Remembering Louis N. Katz, MD (1897–1973)
The year past, 1997, was a banner one for century watchers, especially in music. It marked the bicentennial of the birth of both Schubert and Donizetti, the centennial of the death of Brahms, and the sesquicentennial of Beethoven’s demise as well. However, we in cardiology had another muse who should have been commemorated but somehow was overlooked. If he had lived until 1997, Dr Louis N. Katz would have celebrated his 100th birthday.
At a time when support for cardiovascular research seems to be dwindling, when public confidence in the powers of science may be wavering, when even the virtue of the scientific enterprise is occasionally called into doubt, it is important to remember Dr Katz: who he was and what he represented.
The numerous obituaries and reminiscences that appeared after his passing gave full emphasis to the esteem in which he was held by all those who had come into contact with him. The present recollection is from one of the many who admired him only from afar, most often during periodic encounters at scientific meetings and through the reading of many of the articles published by his very productive research group and by him personally. The fact that even such a secondhand knowledge of him by one of the budding cardiologists of his era remains so vivid after all this time is, perhaps, an even greater testimonial to his influence than the recollections that have emanated from his intimates.
It would be difficult for a neophyte today, when even subspecialties within the subspecialty of cardiovascular disease are part of the recognized order of things, to appreciate the breadth of Dr Katz’s interest and contributions to the field. Like a colossus, he bestrode the entire spectrum of his time: hemodynamics, electrocardiography, hypertension, experimental atherosclerosis, the coronary circulation, myocardial metabolism, and more. They all came with his “territory,” and his important publications, books, and other articles are simply too numerous to list in an article like this.
Born in Pinsk, Russia, in 1897, he emigrated to the United States at the age of 3 years and, after public school, attended Western Reserve, where he received his AB in 1918 and his MD in 1921. It was there that he first came under the influence of the great Carl J. Wiggers, who headed the Department of Physiology and who would be so influential in directing Katz’s future career. After working as an intern and resident at the Cleveland City Hospital, he returned to Western Reserve for an MA in Medicine, awarded in 1923. While still trying to choose between a career in either clinical or laboratory medicine, Dr Katz decided to spend a year with A.V. Hill at University Hospital in London. Finally, in 1925, Katz decided to cast his lot with Wiggers at Western Reserve, joining the faculty as an instructor but still maintaining his clinical interests in the post of consulting cardiologist at Cleveland’s St Luke’s Hospital.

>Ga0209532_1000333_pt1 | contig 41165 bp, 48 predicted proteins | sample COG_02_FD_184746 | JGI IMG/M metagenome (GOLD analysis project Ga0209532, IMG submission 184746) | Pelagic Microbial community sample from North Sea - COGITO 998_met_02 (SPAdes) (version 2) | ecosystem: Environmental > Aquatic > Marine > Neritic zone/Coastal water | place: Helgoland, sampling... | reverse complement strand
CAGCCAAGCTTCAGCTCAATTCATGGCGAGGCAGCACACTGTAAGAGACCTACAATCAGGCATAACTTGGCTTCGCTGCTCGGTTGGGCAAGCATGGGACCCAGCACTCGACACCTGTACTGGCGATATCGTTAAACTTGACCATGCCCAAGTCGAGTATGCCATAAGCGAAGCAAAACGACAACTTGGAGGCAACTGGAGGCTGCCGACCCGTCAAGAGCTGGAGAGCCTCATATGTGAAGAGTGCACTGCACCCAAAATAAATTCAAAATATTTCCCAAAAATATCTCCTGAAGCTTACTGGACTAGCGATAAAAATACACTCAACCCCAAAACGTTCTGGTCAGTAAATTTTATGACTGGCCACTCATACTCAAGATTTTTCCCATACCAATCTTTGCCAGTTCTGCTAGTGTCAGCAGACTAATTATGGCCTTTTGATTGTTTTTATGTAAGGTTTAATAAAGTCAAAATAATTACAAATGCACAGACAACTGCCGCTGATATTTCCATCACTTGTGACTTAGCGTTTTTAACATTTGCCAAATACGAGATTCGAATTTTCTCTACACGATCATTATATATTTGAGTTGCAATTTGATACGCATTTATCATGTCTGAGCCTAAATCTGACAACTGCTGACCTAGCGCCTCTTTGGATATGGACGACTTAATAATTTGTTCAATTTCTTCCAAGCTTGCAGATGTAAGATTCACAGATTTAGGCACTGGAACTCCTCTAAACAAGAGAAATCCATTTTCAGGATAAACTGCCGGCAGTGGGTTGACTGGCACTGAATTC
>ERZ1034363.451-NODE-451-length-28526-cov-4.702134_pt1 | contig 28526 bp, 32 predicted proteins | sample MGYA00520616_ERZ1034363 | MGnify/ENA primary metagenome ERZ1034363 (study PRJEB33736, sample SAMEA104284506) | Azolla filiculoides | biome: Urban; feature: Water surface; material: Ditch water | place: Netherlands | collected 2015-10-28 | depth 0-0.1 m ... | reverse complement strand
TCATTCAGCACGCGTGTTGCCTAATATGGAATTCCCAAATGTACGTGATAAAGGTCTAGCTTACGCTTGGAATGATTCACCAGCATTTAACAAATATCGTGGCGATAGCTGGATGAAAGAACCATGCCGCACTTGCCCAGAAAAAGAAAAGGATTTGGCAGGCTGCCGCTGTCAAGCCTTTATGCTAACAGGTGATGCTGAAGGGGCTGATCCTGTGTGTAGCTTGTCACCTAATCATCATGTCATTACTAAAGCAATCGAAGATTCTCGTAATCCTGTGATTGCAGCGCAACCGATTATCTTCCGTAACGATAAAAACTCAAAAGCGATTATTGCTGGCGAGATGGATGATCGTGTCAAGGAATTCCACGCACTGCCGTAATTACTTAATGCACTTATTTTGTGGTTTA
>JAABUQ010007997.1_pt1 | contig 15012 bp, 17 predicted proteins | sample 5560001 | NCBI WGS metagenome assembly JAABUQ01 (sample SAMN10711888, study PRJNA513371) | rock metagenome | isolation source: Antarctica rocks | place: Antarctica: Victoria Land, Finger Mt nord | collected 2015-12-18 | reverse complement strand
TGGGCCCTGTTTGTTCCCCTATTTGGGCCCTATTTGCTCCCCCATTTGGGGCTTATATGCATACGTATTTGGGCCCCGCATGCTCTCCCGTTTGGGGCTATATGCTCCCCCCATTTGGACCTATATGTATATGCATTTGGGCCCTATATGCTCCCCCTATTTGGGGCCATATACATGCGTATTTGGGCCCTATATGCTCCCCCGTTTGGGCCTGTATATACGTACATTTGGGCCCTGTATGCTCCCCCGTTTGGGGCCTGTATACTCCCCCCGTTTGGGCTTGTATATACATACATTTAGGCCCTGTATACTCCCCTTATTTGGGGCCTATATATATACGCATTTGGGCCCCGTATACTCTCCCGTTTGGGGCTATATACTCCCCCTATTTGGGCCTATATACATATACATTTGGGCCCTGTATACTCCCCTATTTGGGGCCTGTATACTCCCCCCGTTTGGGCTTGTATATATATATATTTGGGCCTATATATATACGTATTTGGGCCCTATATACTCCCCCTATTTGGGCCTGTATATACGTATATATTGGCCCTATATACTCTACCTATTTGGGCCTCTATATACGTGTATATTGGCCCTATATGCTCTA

The Cleveland experience came to an end in 1930, when Dr Katz accepted an offer to become head of the Cardiovascular Research Unit at Michael Reese Hospital in Chicago. It was there that he spent the rest of his professional life, with an additional affiliation in the Physiology Department at the University of Chicago. His own disciples, developed over a quarter century of teaching and research at his home base, were eventually estimated as numbering over 500.
Many honors came to Dr Katz, and he served with distinction on the editorial boards of many scholarly journals and committees within the American Heart Association and the American Physiological Society. But perhaps his greatest pride was in the influence he had in the advancement of cardiovascular research, pressing for the idea of established investigatorships and, later, career investigatorships sponsored by the American Heart Association. The latter, which had started out primarily as a public health organ, was turned toward its investigative mission primarily through the efforts of Katz, along with others who foresaw the importance of this for the future. Katz’s espousal of investigations by young researchers is memorialized in the Louis N. Katz Basic Science Research Prize for Young Investigators awarded each year at the national meeting of the American Heart Association. Ironically, these acolytes of medical science are unlikely to know anything about the man whose name is carried by this recognition.